Experts demonstrate how to hack email voting

Thanks to a friend for passing on this link to a ‘how to’ demonstration from last summer’s Black Hat 2013:  Gmail, Outlook.com and e-voting ‘pwned’ on stage in crypto-dodge hack – Once you enter, you can never leave logout <read>

Security researchers say they have developed an interesting trick to take over Gmail and Outlook.com email accounts – by shooting down victims’ logout requests even over a supposedly encrypted connection.

And their classic man-in-the-middle attack could be used to compromise electronic ballot boxes to rig elections, we’re told.

Ben Smyth and Alfredo Pironti of the French National Institute for Research in Computer Science and Control (INRIA) announced they found a way to exploit flaws in Google and Microsoft’s web email services using an issue in the TLS (Transport Layer Security) technology, which encrypts and secures website connections.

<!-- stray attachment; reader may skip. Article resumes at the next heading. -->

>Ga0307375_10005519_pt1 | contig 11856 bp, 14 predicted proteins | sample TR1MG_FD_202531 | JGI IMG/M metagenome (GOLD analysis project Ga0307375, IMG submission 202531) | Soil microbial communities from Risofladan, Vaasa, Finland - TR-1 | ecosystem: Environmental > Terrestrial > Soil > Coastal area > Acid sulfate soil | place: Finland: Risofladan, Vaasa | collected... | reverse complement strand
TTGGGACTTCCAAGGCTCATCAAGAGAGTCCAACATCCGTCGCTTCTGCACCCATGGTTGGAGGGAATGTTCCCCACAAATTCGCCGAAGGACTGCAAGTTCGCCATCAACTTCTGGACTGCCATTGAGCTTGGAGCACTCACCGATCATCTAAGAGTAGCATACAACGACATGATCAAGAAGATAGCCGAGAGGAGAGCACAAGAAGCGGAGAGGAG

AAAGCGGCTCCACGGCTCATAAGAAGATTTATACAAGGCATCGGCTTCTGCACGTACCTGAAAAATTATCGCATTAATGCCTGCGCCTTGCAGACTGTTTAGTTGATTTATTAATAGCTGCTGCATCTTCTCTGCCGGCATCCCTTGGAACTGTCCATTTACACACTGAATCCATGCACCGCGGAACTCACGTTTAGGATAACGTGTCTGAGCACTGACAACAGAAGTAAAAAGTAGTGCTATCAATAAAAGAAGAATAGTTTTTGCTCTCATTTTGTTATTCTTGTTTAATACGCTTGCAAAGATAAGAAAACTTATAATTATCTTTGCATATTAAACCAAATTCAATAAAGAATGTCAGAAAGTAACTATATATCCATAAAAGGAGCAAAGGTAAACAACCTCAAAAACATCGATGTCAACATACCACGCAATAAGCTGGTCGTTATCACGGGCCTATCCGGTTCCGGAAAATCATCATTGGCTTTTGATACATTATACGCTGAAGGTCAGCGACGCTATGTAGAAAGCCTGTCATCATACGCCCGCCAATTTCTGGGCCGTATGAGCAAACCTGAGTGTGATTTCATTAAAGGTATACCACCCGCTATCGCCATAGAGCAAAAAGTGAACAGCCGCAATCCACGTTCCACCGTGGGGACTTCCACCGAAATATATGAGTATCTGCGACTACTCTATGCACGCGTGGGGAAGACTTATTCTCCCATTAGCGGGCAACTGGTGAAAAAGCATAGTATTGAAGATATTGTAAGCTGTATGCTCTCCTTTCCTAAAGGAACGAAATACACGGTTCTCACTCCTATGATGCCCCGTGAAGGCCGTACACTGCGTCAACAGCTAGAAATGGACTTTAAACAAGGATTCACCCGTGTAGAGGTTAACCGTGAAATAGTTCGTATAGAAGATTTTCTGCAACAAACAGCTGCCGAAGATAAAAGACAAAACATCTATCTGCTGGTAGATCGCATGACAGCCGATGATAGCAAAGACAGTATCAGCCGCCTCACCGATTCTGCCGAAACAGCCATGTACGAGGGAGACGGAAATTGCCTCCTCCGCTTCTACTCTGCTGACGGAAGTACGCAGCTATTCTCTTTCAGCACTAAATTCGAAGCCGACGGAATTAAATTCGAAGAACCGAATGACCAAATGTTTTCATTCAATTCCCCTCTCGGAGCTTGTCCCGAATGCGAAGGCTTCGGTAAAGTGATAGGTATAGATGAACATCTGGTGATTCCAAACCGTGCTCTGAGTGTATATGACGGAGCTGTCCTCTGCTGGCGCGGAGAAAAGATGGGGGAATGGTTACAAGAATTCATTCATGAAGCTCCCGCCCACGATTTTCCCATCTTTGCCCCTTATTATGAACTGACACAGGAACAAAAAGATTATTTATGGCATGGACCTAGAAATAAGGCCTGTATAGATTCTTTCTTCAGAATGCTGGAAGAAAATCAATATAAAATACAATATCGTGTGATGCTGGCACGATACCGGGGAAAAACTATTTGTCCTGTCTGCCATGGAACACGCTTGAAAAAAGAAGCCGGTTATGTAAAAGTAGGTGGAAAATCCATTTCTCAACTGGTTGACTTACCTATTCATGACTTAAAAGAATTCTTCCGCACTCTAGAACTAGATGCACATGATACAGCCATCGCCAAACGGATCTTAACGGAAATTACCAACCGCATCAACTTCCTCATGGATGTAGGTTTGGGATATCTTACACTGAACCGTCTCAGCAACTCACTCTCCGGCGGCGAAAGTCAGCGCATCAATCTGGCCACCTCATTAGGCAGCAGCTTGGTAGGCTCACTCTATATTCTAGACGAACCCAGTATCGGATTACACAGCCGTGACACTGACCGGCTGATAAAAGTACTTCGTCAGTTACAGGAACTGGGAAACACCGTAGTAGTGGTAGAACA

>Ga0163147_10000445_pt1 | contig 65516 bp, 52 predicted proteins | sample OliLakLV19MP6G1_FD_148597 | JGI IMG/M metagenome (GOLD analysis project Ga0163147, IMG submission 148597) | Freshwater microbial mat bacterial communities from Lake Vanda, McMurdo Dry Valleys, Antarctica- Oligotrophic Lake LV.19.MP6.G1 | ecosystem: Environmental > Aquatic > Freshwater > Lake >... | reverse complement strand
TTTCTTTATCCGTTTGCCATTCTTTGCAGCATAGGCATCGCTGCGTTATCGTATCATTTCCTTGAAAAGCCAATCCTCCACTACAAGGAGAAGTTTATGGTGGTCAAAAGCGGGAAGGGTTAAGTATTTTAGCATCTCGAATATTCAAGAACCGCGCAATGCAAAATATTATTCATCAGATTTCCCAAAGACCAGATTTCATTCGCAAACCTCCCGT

Full details of the attack are yet to be widely disseminated – but it was outlined for the first time in a demonstration at this year’s Black Hat hacking convention in Las Vegas on Wednesday.

In short, we’re told, it uses a TLS truncation attack on a shared computer to block victims’ account logout requests so that they unknowingly remain logged in: when the request to sign out is sent, the attacker injects an unencrypted TCP FIN message to close the connection. The server-side therefore doesn’t get the request and is unaware of the abnormal termination….

The attack does not rely on installing malware or similar shenanigans: the miscreant pulling off the trick must simply put herself between the victim and the network. That could be achieved, for example, by setting up a naughty wireless hotspot, or plugging a hacker-controlled router or other little box between the PC and the network.

The researchers warned that shared machines – even un-compromised computers – cannot guarantee secure access to systems operated by Helios (an electronic voting system), Microsoft (including Account, Hotmail, and MSN), nor Google (including Gmail, YouTube, and Search).

Maybe you use some other email system. But maybe that is a system that has yet to be hacked, publicly. If you send in a vote, what system does your recipient use?

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